All they would have to do is get someone on the right plane, as al-Qaeda did with the failed underwear bomber, or get a few of their men in the country and start issuing instructions. “Alarm bells over Nigeria Islamist group: US Congress,” from Agence France-Presse, November 30:
A US congressional report on Wednesday flagged Nigeria’s Boko Haram Islamist sect as an “emerging threat” that could represent an eventual security risk to the United States and its interests.
The group has been blamed for scores of attacks in Nigeria, including the August suicide bombing of the United Nations’ Nigeria headquarters in the capital Abuja that killed at least 24 people, and is believed to have ties to Al-Qaeda.
The Congress report, presented at a hearing of the House of Representatives subcommittee on counter-terrorism and intelligence, said that US interests are also at risk.
“Boko Haram has quickly evolved and poses an emerging threat to US interests and the US homeland,” said the 28-page report written by the panel.
“The United States should work with the government of Nigeria to build counterterrorism and intelligence capability to effectively counter Boko Haram,” it said.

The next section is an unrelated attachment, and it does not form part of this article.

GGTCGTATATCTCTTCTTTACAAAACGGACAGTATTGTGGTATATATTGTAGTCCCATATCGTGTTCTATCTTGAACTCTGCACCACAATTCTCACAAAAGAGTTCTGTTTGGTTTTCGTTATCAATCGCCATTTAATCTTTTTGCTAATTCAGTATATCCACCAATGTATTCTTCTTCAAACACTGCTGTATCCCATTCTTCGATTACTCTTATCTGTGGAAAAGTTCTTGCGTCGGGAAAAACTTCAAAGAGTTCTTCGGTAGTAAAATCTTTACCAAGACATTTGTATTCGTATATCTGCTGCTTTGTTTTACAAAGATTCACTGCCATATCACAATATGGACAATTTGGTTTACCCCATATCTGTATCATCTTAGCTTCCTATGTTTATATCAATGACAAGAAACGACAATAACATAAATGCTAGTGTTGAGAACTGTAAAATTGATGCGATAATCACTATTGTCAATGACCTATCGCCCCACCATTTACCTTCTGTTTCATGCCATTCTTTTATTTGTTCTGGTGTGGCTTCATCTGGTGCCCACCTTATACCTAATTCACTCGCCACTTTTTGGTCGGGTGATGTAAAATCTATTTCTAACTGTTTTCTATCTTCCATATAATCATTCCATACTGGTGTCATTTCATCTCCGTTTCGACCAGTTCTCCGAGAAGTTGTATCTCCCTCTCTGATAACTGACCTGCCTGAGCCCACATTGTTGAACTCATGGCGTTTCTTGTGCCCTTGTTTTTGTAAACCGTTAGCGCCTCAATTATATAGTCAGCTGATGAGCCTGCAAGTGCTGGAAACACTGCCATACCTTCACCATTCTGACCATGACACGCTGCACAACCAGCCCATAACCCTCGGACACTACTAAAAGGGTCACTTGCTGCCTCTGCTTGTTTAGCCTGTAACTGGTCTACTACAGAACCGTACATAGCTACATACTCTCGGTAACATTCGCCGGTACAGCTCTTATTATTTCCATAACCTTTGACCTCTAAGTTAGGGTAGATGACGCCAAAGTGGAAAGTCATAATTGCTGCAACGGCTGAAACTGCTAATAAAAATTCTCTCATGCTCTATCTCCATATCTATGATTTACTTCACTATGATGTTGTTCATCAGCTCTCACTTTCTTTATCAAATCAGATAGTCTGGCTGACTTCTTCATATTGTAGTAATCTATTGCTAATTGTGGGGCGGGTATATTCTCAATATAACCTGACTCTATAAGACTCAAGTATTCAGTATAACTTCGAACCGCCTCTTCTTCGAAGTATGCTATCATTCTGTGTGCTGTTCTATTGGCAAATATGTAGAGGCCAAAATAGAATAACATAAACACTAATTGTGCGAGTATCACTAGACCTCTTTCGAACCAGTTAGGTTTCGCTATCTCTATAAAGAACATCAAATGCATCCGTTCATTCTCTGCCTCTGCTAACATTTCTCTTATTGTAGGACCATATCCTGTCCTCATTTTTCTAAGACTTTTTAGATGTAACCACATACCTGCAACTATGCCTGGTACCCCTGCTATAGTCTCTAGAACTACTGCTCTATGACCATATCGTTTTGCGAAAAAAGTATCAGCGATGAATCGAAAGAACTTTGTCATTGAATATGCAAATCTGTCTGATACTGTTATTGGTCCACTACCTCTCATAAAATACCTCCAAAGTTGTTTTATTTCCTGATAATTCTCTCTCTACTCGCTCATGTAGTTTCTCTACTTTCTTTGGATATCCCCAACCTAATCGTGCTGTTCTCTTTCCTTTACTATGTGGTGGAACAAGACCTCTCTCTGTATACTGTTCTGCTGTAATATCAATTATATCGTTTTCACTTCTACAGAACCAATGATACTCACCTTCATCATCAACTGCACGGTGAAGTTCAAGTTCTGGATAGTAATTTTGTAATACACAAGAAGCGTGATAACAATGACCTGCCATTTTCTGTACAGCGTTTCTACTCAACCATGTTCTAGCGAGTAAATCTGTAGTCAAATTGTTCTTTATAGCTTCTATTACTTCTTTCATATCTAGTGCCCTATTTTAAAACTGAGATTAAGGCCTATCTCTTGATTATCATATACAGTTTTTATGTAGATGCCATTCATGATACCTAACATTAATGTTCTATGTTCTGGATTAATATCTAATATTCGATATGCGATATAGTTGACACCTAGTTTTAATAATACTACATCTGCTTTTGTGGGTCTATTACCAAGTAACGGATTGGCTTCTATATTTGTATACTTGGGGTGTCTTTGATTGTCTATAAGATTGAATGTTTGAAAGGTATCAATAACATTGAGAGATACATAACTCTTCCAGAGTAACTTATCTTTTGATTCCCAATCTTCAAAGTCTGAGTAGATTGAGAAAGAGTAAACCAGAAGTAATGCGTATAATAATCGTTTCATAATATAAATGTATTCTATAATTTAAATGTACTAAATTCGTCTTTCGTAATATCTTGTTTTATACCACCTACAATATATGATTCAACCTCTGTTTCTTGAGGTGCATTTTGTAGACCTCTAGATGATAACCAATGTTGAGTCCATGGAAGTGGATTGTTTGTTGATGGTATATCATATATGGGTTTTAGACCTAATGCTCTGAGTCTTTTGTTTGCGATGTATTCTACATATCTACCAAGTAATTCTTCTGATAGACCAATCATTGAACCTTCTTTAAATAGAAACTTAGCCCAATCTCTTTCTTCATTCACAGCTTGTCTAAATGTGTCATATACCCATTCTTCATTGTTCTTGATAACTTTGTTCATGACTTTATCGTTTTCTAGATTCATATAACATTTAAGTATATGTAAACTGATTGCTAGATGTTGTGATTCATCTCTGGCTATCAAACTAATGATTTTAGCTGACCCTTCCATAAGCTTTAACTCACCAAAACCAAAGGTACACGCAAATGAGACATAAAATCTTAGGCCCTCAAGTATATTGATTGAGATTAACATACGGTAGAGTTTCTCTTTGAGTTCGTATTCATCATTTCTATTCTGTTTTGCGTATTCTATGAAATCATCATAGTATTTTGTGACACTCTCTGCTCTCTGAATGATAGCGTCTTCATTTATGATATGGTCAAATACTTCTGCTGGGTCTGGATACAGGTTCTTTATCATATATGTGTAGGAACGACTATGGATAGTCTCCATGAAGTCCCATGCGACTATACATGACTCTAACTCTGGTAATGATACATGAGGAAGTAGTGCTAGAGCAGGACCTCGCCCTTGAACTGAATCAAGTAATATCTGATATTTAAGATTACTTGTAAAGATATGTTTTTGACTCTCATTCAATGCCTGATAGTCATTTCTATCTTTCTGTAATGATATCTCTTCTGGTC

The document added that the Islamist group “has the intent and may be developing capability to coordinate on a rhetorical and operational level with Al-Qaeda in the Lands of the Islamic Maghreb (AQIM) and Al-Shebab.”
Boko Haram has claimed responsibility for multiple gun, bomb and suicide attacks this month in Damatur, targeting police and churches and killing 150 people in addition to the UN attack, and US lawmakers said they believe that the risk to the United States has been underestimated.
The group’s “fast evolution in targeting and tactics mirrors other Al-Qaeda affiliated groups and is worrisome,” the subcommittee’s chairman, Representative Patrick Meehan, said at the start of the hearing.
“While I recognize there is little evidence at this moment to suggest Boko Haram is planning attacks against the (US) homeland, lack of evidence does not mean it cannot happen,” he said.
Peter Pham, an expert with the Atlantic Council thinktank, testified at the hearing that for the moment, the Nigerian group’s reach is “still somewhat limited.”
“Nevertheless, the fact that the group has been able in recent months to expand its operations beyond its base in northern Nigeria ought to be a wake-up call to both the Nigerian government and the international community,” Pham told lawmakers.